In my sister’s last semester of college, she took a ceramics course to fulfill her studio art requirement. Chosen probably because she assumed ceramics was the least demanding of the various courses available, she soon learned that she was in for a rude awakening. Surrounded by classmates with much more manual dexterity and artistic experience, my sister stood out as the loner student whose toils behind the potter’s wheel usually amounted to nothing but frustration and muddied clothes. As the semester progressed, my sister often voiced her ceramics-induced woes to me over the phone. Of her final review she said, “I got a C. That’s the only C I’ve ever gotten.” When my family came to pick her up post-graduation, I finally got a chance to see her work. Expecting to find disfigured, lopsided mutant pots, I was pleasantly surprised to find that the ceramics she had spent excruciating hours fussing over and which garnered a C from her professor were actually quite beautiful. Were they perfect? Hardly. But they were fully functional and their subtle imperfections in form and glazing added a lovely homegrown feel to them—warm evidence that they had been made by hand, not a machine. Upon viewing my sister’s work, I was one part proud and another part enraged. Enraged that her professor had put such a premium on perfection. In a world where everything appears to have been made by robots on the moon, it’s nice to hold something that has the misshapen, one-of-a-kind signs of the artist’s hand. This is something that Souda, a newly established Brooklyn-based arts collective, seems to be fully cognizant of.
Named after a rough Japanese translation for the English phrase “Oh yeah!”, Souda was founded mere months ago by three Parsons alumni: Isaac Friedman-Heiman, Shaun Kasperbauer, and Luft Tanaka. Still fresh from their artistically experimental college days, the design collective’s work seems to be informed by a vivacious urge to push boundaries, both formally and materially. Although their current line of designs, shown most recently at this year’s ICFF, includes seating and lighting, I was most taken with their “Kawa” collection of ceramics.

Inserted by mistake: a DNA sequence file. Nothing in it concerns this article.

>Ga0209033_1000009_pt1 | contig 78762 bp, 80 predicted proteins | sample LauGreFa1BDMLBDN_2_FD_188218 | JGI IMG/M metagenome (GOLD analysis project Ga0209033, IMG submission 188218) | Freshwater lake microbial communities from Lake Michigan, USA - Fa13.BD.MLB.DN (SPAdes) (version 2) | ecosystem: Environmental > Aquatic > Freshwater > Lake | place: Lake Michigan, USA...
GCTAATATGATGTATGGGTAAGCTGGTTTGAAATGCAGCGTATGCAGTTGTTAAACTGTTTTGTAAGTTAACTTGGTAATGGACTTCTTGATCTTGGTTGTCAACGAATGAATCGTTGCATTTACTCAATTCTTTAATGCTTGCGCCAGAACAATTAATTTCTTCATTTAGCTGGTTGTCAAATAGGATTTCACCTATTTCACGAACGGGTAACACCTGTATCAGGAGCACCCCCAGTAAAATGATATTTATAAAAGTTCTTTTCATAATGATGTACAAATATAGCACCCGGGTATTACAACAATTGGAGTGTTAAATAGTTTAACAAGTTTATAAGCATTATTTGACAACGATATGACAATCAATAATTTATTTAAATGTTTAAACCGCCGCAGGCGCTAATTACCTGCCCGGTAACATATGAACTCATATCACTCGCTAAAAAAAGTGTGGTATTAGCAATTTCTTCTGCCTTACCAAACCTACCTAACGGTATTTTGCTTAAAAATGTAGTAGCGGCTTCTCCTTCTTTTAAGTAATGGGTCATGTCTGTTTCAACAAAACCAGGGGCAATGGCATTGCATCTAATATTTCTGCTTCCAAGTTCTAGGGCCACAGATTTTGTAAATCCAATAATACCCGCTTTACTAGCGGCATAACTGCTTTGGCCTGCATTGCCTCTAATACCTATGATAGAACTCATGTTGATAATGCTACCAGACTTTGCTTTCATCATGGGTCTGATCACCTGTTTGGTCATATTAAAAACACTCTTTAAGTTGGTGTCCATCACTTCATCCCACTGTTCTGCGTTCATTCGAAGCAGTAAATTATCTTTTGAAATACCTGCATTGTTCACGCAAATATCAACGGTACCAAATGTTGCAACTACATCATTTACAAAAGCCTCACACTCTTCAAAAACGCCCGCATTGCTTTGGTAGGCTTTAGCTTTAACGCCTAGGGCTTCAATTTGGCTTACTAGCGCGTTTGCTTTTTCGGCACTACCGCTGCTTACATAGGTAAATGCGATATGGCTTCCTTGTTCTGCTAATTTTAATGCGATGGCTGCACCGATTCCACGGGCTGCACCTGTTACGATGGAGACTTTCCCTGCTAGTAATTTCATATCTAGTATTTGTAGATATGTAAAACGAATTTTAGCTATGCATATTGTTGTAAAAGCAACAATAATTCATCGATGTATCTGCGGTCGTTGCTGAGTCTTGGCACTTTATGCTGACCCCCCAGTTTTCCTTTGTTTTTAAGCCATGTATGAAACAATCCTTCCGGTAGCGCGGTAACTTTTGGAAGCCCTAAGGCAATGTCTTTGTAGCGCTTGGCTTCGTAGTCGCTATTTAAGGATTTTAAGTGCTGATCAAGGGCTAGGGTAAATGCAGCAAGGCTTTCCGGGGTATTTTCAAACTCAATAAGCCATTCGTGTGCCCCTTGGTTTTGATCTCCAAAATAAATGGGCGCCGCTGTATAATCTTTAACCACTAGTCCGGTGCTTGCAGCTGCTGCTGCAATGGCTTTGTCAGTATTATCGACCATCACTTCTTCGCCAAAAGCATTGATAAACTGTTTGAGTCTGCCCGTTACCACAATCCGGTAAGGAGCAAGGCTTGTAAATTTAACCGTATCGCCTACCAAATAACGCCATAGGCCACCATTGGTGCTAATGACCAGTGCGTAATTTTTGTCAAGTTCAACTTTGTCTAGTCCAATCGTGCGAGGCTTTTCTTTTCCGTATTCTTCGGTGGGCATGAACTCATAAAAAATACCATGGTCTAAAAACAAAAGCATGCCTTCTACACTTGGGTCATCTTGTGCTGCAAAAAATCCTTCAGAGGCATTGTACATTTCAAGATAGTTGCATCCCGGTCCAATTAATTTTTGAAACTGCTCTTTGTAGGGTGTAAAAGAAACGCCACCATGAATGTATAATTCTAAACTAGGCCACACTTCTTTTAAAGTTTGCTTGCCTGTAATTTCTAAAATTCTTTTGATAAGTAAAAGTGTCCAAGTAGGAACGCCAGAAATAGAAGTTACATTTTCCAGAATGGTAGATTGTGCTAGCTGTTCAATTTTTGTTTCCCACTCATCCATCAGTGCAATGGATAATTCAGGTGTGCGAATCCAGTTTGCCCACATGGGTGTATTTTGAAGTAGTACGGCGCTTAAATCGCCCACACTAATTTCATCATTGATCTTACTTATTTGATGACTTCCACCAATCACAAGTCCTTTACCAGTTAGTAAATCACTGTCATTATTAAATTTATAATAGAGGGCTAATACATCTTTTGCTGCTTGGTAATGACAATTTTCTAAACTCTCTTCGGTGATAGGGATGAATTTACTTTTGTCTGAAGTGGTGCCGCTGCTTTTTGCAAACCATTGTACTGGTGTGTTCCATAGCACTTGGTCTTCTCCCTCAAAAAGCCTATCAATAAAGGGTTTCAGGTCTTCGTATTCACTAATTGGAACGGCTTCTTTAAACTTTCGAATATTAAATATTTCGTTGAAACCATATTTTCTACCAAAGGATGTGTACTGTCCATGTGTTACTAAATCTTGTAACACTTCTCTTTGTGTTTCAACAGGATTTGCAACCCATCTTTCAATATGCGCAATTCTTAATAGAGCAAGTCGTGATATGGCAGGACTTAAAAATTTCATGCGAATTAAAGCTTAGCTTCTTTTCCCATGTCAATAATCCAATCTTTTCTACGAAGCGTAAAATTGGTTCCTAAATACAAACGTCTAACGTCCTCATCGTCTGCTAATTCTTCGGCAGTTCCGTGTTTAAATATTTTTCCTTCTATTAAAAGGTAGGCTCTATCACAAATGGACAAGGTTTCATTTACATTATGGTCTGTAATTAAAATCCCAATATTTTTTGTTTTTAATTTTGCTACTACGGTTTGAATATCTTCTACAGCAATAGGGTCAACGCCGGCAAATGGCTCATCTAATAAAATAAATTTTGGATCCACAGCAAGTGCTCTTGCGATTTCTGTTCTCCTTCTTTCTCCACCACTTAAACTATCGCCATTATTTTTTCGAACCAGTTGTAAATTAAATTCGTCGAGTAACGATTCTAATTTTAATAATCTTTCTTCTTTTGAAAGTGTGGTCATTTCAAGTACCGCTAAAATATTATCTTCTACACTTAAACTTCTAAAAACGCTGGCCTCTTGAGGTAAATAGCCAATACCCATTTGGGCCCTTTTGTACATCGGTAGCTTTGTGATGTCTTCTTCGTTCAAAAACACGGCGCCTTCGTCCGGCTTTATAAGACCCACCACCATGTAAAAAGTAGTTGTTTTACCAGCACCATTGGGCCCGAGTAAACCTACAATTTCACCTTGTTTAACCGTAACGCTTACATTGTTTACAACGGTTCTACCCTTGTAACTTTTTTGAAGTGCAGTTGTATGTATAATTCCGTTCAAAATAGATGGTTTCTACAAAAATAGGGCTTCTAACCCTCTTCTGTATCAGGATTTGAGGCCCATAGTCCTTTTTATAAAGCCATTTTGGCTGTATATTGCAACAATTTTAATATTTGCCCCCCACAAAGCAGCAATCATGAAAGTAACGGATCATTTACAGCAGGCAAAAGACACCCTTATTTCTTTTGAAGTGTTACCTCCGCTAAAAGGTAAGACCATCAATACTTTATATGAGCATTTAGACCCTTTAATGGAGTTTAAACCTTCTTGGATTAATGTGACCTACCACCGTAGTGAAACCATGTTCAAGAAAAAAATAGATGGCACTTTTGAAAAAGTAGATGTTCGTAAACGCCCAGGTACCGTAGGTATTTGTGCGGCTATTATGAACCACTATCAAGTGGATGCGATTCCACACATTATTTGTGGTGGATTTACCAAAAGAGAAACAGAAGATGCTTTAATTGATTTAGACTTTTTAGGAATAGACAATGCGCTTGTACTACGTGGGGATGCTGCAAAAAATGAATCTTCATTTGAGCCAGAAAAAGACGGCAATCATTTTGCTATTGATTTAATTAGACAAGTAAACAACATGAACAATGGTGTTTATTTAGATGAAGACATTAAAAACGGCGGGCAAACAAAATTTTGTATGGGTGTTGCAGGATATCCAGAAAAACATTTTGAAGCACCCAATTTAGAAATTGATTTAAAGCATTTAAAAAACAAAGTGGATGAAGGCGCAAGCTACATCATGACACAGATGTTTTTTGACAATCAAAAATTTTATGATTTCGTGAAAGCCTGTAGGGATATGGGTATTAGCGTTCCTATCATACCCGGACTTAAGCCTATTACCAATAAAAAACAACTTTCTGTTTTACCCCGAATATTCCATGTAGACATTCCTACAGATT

Crafted in their Brooklyn studio, the Kawa line uses a unique slip-molding technique that uses bands of variously shaped leather as reusable and reconfigurable molds. The resulting vessels are one-of-a-kind beauties that appear to be simultaneously rigid and soft—one minute looking like a melting bowl and the next a folded leaf. The texture of the leather also imparts a faint speckled texture on the vessels, a lovely touch that hints at their method of manufacture. The collection of ceramics, which by nature defies preconceived notions of mass-production, is a wonderful amalgamation of handcrafted organicism and streamlined multiplicity. I, for one, am a huge fan of Souda’s stunning take on imperfection and can’t wait to see what other wonderful designs this trend can bring. Check out more photos of the Kawa line after the jump! —Max
Photographs by Courtney Reagor.